Savage also began a PhD on gender dysphoria and Christian theology at the University of Durham, which draws upon the experiences of seven trans Christians who were interviewed over a period of eight months from 2002-3.

In 2004, with the support of the Bishop of Newcastle, Savage stepped down as vicar so that she could transition to Helen. While Helen is not the only trans CofE vicar, the news of her transition became national news and the press camped on her doorstep for a while.

She has stayed with her wife, and her now adult children have stood by her.
“Neither am I the least bit girly, but as a female I just feel so at ease. It fits with the way my brain works, and I now feel grateful for every new day. It may not be easy for those who know and love me, but before I was so bound up in misery and so obsessed. Now I don't have those feelings anymore. I am just getting on with my life."
She is still a CofE priest, and still a wine writer. Helen completed her PhD in 2006. (see discussion in Part II).

While Savage had wanted to return to being a parish vicar, she encountered more problems as a
woman than as a trans person in that some parishes would not take a woman priest, and she wished to remain in the north. Finally in 2015 she took the Moorland group of seven parishes around Hexham in Northumberland, and the Hexham Courant acquired its first ever wine columnist.

She also has become a Master of Wine (one of only 300 or so worldwide). She is a member of both the Association of Wine Educators and the Circle of Wine Writers; she has twice been short-listed for the coveted Louis Roederer International Wine Writers’ Award.

* Not Helen Savage the movie actor/director, nor the Library of Congress classifier, nor the jazz singer.
* Not any of the other writers called Mark Savage
  • Mark Savage. Excavations on Hadrian's Wall at Sewingshields: Interim Report 1979. Peter Robson, 1979.
  • Mark Savage. Master of Wine Study Bursary: Reports on Visits to Italian Wine-Producing Regions, 1983. The Institute of Masters of Wine, 1985.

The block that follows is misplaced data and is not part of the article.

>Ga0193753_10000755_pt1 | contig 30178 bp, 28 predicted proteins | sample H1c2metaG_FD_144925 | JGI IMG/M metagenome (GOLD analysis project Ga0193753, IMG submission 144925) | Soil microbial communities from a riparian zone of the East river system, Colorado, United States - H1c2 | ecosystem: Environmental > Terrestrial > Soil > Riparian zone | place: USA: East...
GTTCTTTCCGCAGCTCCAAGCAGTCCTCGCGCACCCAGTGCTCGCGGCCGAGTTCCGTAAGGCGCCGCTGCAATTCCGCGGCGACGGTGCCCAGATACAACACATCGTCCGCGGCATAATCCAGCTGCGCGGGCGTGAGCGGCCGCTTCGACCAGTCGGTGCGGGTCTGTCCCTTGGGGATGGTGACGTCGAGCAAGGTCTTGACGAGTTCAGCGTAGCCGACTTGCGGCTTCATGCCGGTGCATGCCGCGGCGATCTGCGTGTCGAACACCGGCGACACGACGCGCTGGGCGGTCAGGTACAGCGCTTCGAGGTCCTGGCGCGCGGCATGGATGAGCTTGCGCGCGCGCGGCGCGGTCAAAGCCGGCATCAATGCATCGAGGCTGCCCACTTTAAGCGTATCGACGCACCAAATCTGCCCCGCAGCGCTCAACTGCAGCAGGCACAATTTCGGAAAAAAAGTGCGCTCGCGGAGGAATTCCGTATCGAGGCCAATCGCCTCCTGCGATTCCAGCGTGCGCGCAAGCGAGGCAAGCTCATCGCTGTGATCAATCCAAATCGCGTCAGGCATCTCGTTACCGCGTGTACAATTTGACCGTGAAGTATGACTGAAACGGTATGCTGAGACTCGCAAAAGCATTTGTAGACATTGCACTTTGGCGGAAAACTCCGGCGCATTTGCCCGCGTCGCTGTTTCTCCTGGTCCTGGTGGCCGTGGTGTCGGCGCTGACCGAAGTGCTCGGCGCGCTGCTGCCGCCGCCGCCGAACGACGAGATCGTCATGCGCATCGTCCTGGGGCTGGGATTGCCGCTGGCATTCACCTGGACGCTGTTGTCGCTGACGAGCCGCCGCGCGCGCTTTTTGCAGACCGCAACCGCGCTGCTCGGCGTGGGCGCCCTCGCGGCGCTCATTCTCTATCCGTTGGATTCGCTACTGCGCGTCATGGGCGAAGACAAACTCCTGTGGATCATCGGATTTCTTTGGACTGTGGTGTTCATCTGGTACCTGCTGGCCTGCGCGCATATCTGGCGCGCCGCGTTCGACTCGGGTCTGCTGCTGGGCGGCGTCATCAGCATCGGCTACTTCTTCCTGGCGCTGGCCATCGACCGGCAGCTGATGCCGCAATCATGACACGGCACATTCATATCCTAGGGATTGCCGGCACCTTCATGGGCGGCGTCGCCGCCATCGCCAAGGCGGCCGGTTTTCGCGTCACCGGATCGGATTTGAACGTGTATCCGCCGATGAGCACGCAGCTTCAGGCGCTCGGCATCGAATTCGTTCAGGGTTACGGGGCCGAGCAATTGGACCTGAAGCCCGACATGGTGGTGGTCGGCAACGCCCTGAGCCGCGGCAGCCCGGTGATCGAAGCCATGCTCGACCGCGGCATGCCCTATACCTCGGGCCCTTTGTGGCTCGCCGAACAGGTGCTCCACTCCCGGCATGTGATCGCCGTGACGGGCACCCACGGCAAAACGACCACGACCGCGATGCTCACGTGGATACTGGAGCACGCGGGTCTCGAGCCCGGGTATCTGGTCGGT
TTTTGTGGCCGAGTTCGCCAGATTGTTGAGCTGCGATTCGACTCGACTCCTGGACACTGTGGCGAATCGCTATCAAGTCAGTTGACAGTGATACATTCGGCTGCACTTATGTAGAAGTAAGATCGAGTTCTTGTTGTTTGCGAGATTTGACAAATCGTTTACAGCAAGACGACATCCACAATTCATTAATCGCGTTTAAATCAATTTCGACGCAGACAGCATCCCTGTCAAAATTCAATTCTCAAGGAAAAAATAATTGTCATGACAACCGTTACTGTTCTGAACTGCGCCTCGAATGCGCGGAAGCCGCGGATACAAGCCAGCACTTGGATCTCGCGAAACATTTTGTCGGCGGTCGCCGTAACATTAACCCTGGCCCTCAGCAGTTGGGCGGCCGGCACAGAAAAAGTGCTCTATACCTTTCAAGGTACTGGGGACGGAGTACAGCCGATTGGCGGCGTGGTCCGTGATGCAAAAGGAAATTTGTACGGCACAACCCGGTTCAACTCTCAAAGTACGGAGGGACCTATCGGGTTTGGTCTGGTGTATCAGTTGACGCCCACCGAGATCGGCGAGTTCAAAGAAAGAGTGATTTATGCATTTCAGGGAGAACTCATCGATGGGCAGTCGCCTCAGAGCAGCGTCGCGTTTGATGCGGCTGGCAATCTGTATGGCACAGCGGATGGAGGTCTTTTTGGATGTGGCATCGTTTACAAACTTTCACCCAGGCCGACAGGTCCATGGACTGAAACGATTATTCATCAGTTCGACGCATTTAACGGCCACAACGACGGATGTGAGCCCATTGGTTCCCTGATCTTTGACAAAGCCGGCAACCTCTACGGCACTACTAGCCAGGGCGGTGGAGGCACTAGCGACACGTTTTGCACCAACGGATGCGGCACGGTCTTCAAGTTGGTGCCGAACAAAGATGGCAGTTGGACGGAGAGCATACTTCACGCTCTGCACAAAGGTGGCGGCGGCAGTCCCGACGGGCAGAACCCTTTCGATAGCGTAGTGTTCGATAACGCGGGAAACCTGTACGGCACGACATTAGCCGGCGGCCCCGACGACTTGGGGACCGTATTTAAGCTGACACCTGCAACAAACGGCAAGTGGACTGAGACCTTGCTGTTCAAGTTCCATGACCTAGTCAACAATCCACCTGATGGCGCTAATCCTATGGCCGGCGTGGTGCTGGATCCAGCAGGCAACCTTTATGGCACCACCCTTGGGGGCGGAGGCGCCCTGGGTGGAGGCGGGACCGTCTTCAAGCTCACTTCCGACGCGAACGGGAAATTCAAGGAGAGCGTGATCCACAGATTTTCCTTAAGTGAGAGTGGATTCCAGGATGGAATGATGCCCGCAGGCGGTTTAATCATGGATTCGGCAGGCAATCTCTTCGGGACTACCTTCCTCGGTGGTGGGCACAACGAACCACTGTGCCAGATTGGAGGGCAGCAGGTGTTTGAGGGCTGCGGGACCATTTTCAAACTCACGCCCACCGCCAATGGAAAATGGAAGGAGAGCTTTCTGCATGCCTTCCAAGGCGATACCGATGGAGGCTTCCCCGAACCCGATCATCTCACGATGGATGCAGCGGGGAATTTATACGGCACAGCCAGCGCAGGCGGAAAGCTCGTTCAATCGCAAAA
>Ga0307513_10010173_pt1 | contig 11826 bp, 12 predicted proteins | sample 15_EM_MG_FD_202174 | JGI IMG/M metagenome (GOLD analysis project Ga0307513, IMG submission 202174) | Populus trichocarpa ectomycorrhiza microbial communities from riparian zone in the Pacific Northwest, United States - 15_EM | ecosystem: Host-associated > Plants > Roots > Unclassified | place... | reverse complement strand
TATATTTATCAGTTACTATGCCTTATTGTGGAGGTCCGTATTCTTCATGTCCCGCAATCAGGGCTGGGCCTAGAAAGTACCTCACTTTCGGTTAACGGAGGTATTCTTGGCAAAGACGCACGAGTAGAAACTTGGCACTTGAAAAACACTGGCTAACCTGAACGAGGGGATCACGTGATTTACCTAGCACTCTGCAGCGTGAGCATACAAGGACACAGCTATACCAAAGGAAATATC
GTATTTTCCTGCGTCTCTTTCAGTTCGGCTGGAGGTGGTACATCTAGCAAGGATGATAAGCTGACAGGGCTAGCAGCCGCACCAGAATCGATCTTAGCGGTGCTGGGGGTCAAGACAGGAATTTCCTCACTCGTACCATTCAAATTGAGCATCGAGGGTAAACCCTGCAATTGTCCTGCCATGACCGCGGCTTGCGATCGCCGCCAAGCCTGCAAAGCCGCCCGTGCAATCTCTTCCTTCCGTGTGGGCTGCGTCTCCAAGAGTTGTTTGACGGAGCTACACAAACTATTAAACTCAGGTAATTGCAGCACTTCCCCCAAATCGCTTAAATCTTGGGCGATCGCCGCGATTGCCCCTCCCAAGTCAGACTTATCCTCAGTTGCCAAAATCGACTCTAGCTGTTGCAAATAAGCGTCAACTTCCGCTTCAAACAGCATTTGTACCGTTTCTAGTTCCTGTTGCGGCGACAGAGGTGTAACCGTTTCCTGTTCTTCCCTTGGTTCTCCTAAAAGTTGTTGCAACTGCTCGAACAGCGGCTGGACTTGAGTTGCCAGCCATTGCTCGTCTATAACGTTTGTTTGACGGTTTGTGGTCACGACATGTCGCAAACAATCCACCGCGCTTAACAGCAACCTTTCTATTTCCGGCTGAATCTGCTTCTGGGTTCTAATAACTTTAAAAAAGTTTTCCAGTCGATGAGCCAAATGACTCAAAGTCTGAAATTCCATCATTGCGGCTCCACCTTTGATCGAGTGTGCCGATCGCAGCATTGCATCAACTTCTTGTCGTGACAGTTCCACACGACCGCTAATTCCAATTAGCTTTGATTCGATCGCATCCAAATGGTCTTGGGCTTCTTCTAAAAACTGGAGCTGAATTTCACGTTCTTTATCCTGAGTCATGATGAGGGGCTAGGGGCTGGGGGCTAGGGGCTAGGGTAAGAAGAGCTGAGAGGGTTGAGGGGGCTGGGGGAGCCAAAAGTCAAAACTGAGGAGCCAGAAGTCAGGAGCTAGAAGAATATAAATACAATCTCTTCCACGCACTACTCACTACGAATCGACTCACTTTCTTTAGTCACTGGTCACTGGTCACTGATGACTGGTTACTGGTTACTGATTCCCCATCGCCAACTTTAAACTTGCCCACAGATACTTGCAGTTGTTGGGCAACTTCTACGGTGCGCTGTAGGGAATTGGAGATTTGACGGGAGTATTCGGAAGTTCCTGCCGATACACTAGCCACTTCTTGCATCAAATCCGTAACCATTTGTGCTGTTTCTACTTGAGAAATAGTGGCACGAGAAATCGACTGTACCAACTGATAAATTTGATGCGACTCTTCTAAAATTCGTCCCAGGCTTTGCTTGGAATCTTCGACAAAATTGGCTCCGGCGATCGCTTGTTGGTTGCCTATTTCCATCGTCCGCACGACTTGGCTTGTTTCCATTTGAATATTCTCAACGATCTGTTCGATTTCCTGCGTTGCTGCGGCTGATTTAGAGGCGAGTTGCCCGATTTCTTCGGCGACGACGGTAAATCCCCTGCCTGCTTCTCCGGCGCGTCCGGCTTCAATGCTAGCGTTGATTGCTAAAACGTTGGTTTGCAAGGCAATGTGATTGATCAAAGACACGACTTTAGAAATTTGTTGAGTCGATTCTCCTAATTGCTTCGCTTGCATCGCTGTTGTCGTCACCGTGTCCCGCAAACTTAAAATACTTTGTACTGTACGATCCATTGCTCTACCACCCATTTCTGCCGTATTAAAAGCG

• Mark Savage. The Red Wines of Burgundy. Octopus, 1988.
  • Mark Savage & Claude Dovaz. Bourgogne rouge. Gründ, 1988
  • “Vicar quits to change sex”. Evening Chronicle, 21 Mar 2004. Online.
  • “’Sex Change’ vicar quits parish”. BBC News 22 March 2004. http://news.bbc.co.uk/2/hi/uk_news/england/tyne/wear/3555221.stm.
  • “Anguish of sex change vicar”. The Journal, 22 Mar 2004. Online.
  • Jane Hall interviews Helen Savage. “This is who I am, and I am proud of it”. The Journal, 13 Oct 2005. Online.
  • Helen Savage. Changing Sex?: Transsexuality and Christian Theology. University of Durham PhD Thesis, 2006. Online. Review.
  • Helen Savage. L’Histoire du vin de France. Fetjaine, 2011.
  • “Multi-talented vicar welcomed to Slaley”. Hexham Courant, 22 April 2015. Online.
helensavage.com    twitter     WineEducators
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Several newspaper articles quote Helen to the effect that there are 5,000 transsexuals in Britain. This is surely a serious under-estimate.

The Hexham Courant mentions that Savage has written a book on music. I was unable to find it.

I have updated my Non-Fiction Books on other topics by trans authors to include Helen Savage.


13 August 2018

Harry Stokes (1799 – 1859) master bricklayer, publican

Stokes was born and raised in Doncaster, the child of a bricklayer. He ran away, some say at age 8, and did an apprenticeship with a bricksetter in Whitby.

He married his first wife in either the Old Parish Church of Sheffield or Sheffield Cathedral in January 1817. Through the 1820s and 1830s they lived in Manchester where he built up a bricklaying firm that specialized in chimney and flue construction. His wife was the company accountant, and at its peak the company employed eight men and an apprentice.

Harry had been sworn in as a Special Constable in 1829 in the 13th division, and acted in that capacity in the first days of the Chartist Riots, 1838.

In April, also 1838, after 22 years of marriage, Harry’s wife approached a lawyer as she wanted a separation. Harry was withholding housekeeping money, getting drunk and ill-treating her.

This was almost 20 years before the Matrimonial Causes Act of 1857. Divorce was governed by ecclesiastical courts and the canon law of the Church of England. In practice only the very wealthy, who could afford a private bill in Parliament, were able to get a divorce. However there was a chance of annulment.